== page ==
blimps over America

or, victory above all is a victory over all

During the recent blackout, millions of New Yorkers became reacquainted with the sky. Not so much during the day, when the sun was out, but at night, when the complete absence of electric lights meant that, perhaps for the first time in their lives, the city folk could clearly see the stars, the millions and billions of stars that are normally overshadowed by the bright lights of the big city. Perhaps these star-struck people also saw a few of the many police helicopters, FBI spy planes, Air Force fighter jets and GPS satellites that were also in the air that night. Perhaps they did see them -- how could you miss 'em? -- but didn't know what they'd seen.

But one thing is certain: despite the absence of electricity, those aircraft certainly saw the wicked traffic jams and the large confused crowds of people milling around or trying to get home. Even in a blackout, people do various tell-tale things -- move their bodies, emit heat, make noise, drive cars, and use their battery-powered "pirate," "ham" and CB radio transmitters -- all of which can easily be detected and tracked by air-borne radar sensors, infrared cameras, high-powered microphones, and electromagnetic interceptors.

Back in the 18th century, the battlefield could only be seen from the ground and so, to quote Kinglake, "had no entirety, no length, no breadth, no depth, no size, no shape and was made up of nothing. In such conditions, each separate gathering went on fighting its own little battle in happy and advantageous ignorance of the general state of action; nay, even very often in ignorance of the fact that any great conflict was raging." Then Napoleon hit upon the idea of placing spies in hot-air balloons. Once moved into position, the balloons could overlook ("surveill") the battlefield and estimate the troop-strengths and dispositions of the enemy's forces. Then they'd have to make the perilous and slow trip back home, to make their reports.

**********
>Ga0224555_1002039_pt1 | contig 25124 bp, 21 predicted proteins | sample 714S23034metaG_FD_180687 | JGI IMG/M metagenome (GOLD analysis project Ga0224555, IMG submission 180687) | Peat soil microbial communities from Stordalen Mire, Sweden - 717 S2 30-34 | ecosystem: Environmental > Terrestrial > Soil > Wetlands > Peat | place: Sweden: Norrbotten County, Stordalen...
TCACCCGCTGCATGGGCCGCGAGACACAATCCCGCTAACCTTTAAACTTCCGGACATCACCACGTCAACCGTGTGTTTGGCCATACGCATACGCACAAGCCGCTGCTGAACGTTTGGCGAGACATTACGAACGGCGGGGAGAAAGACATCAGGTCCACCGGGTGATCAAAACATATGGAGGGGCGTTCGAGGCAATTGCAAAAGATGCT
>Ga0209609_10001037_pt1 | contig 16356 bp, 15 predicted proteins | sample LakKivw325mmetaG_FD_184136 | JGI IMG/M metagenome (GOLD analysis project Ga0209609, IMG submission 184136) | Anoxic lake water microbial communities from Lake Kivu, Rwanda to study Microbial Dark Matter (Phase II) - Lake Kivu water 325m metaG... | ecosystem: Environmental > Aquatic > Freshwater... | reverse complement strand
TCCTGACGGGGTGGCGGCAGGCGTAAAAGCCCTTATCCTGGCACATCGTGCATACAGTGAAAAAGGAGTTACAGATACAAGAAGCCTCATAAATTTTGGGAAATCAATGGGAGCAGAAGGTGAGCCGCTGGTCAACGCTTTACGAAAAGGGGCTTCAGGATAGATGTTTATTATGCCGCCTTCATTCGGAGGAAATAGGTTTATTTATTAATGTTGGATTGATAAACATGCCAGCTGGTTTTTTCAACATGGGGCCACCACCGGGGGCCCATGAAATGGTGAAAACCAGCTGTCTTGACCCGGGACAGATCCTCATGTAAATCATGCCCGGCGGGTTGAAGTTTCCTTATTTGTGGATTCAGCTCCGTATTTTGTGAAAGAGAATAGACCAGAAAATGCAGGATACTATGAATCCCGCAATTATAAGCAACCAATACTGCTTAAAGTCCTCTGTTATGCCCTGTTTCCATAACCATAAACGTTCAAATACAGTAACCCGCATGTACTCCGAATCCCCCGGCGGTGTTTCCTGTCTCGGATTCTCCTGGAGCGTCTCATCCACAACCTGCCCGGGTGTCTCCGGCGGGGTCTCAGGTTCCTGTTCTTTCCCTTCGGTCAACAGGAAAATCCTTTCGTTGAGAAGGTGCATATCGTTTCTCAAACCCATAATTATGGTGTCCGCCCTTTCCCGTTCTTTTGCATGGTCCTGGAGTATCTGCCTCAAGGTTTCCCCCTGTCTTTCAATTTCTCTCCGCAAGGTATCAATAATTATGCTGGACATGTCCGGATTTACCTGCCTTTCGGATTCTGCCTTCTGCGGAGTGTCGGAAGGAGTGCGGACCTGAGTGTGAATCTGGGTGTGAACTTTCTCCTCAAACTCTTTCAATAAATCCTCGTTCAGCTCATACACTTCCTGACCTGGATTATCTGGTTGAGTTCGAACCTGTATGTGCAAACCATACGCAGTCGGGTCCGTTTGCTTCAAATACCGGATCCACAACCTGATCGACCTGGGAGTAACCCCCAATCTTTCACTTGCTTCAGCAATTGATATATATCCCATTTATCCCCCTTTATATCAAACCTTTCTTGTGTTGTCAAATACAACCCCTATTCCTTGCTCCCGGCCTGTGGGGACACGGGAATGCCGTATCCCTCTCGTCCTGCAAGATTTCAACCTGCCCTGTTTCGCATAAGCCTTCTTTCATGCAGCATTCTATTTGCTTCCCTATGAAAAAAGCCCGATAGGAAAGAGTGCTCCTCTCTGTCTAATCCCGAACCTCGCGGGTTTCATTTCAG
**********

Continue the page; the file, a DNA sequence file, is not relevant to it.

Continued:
These pioneering surveillance and intelligence-gathering operations were so successful that, during World War I, the French poet Apollinaire declared, "Victory above all will be/To see clearly at a distance." These lines form a veritable pyramid of inter-related meanings. In the wars of the future, the key to victory will be the ability to see clearly at or "over" a distance; to see clearly at a distance you must be above (physically, spiritually or morally); the victory that comes from above all is a victory over all.

In 2003, the US military announced that it was adding old-style blimps to the long and growing list of aircraft (helicopters, planes, uninhabited aerial vehicles, satellites) that are going to used ensure America's "homeland security" in the coming years. Unlike Napoleon's hot-air balloons, these modern blimps will be equipped with visible-light cameras (capable of seeing and zooming in on small objects from very long distances), color-infrared cameras (allowing the spies to see, even at night, and to see even the smallest "discolorations" during the day), and hyperspectral sensors (allowing them to see through translucent obstacles such as trees or deep waters). The new spies don't need to return home to make their reports. Using on-board computers and digital radio transmitters, they can send their reports back home as electronic messages, which arrive seconds after being sent and, if desired, can already be analyzed and coordinated with other data. These new blimps can also use on-board radios to receive new orders from its continuously updated and thus ever-more "intelligent" commanders.

But the real difference is that today's blimp can carry and discharge truly fearsome weapons. As the attack on Hiroshima showed, a single plane (a blimp with engines) can use a single bomb to destroy an entire city.

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